Assuming a working monitor, keyboard, and mouse, common places to check when troubleshooting start-up issues with a desktop computer are the power supply, motherboard, RAM, HDD/SDD (where software is installed), and corrupted operating system files. Swapping the current computer power supply out with one that is known to be both in working order and sufficient for the power needs of the computer can be done to see if it fixes the issue. A faulty computer motherboard can also be troubleshot by swapping out the power supply — if all other components are in working order and a new power supply is installed without fixing the issue, then the culprit is likely the computer motherboard — in some cases, they are not worth fixing although in others, could and should be repaired/replaced due to the high cost of replacing an entire system.  Checking for faulty RAM memory modules can be done by swapping out old ones for new ones — if the problem goes away then the culprit was evidently the RAM modules, although sometimes merely pulling the old modules out and carefully, correctly reseating them fixes problems — if two or more RAM modules are being used, removing the faulty one can fix the issue, although that could cause problems with the program or app being used if it requires a certain amount of RAM to operate.  If the hard drive storage (where the operating system is installed) is suspected as the culprit, there are a number of troubleshooting steps and approaches that can be taken to isolate it, but a common first step includes swapping it out with one that is known to be working and attempting to reinstall the operating system, although this is a relatively lengthy and sometimes complicated task and best left to somebody with experience. With all the hardware ruled out, checking for corrupted operating system (software) files would be the last and final step — a convenient and common way this can be done is by booting up a disc or USB drive, typically with the operating system’s files on it, after which running certain commands will scan and repair the files needed (on the hard drive) to bring the system to working order.

Please contact us for a consultation.

Troubleshooting MacBooks

Computers tend to be like tacos and hamburgers. They all consist of the same ingredients or components assembled together in different configurations and quality. The Apple MacBooks are no exception. For example, a PC (personal computer) that has Microsoft Windows installed has a motherboard, CPU, RAM, a permanent storage device such as a hard drive, a monitor (screen), and a mouse, or trackpad — plus various office-related programs such as word-processor, spreadsheet, and presentation software, for starters. The MacBook also consists of those things, the only difference being the file system type it uses and the operating system design under the hood — at the forefront, the MacBook operating system has most, if not all the same functions and features as Microsoft Windows — they just look a little different on the screen.

Troubleshooting MacBooks

Therefore, when troubleshooting any given problem in a MacBook, the process will more or less be the same as that of a PC laptop.  If, for example, a user is in the home using a Wi-Fi connection for the internet and the connection is lost, the order of troubleshooting would look like the following whether using a PC laptop or a MacBook — although these rules may be broken depending on the experience level of the user and the situation: 1. Reboot the modem. 2. Once the modem is rebooted, reboot the Wi-Fi router. 3. After the Wi-Fi router is rebooted, reboot the computer. This tends to restore the connection in most cases although each case is unique which should be taken into consideration. Other steps and considerations should be taken if the initial attempt to resolve the connection problem does not work, such as adjusting operating system network settings or application (app) settings — the point being made here is that troubleshooting the MacBook is generally the same as troubleshooting a PC laptop.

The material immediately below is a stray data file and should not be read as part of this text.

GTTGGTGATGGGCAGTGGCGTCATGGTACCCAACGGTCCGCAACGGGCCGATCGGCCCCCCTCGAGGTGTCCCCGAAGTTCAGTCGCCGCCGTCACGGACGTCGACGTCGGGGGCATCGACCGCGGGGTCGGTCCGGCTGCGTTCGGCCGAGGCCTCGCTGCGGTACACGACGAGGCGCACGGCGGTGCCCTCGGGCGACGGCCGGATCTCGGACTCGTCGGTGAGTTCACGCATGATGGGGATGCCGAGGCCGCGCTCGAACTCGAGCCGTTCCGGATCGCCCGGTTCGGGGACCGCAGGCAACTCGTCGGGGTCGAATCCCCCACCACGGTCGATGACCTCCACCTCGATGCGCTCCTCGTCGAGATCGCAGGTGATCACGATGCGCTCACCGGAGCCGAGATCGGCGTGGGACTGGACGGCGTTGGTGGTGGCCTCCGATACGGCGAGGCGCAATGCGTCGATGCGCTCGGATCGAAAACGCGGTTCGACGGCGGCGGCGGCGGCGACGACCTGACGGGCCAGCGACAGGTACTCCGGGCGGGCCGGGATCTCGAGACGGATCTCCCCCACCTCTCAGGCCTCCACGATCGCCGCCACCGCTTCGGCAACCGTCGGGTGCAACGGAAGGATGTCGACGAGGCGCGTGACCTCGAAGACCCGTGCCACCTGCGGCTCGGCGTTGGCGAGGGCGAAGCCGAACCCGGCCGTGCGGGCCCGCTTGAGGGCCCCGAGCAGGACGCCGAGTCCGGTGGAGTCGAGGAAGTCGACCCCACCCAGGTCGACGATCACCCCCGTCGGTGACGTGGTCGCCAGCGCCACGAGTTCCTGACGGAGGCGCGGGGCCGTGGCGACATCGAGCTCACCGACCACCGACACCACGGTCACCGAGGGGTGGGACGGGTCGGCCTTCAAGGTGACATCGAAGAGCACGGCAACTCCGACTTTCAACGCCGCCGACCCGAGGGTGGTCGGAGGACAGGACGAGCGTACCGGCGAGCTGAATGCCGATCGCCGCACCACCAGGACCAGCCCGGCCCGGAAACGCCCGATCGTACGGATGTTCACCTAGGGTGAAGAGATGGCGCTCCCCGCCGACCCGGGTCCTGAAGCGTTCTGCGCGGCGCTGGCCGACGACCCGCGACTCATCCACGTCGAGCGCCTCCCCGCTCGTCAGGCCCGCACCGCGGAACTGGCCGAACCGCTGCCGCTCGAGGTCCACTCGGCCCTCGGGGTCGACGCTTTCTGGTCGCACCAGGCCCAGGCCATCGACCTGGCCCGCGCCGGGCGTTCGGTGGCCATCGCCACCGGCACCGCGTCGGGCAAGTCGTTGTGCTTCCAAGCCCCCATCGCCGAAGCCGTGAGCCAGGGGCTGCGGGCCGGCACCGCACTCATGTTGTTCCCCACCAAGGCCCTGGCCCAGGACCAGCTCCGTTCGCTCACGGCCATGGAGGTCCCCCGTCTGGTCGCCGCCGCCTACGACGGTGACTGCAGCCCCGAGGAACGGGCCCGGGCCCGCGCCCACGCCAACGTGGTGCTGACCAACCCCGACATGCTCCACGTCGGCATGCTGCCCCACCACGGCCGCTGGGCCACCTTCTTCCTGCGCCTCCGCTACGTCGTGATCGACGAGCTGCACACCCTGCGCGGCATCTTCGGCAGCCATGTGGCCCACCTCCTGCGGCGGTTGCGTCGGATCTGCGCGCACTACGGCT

Another problem arising in the MacBook having a similar troubleshooting process as that of a Windows laptop is problems with performance — particularly sluggishness. For example, ask the following:  Is there enough RAM (memory) installed for the task or application being used on the computer? Is everything on the computer slow or is it only certain functions, e.g., is Apple Safari (internet browser) running slow only or is the entire computer running slow? Are there several “start-up” programs running? These are programs that are set to run as soon as the computer is switched on — if too many programs are running when the computer is switched on, they will use up a lot of RAM which could cause sluggishness while using other programs — the MacBook has a function for disabling programs that are not needed to run at start-up. Another common question to ask is whether there were any changes made to the computer before the sluggishness began — undoing the change, if possible, could resolve the issue.

Making incorrect changes to a computer while trying to resolve an issue could augment the problem. Consulting professionals should be done if not comfortable and familiar with troubleshooting processes. Please, contact us.

Time To Throw Out That Laptop With The Busted Screen?

No!

Accidents happen. Sometimes, they can’t be avoided. Accidents can happen to you, to others, or to your mission critical laptop! And since your trusty laptop is rife with important information like emails, contacts, documents — essentially the keys to your castle — you have just kept on dealing with it. It’s not too bad, after all: it’s just a busted screen in the top right corner. At least you can still read your emails, although, the text has to be at the bottom of the screen. And hey, you’re pretty adept with Windows shortcuts, so it’s no problem to switch back to your spreadsheets with a simple ALT+TAB keystroke.

Time To Throw Out That Laptop With The Busted Screen?

Appearances Are Everything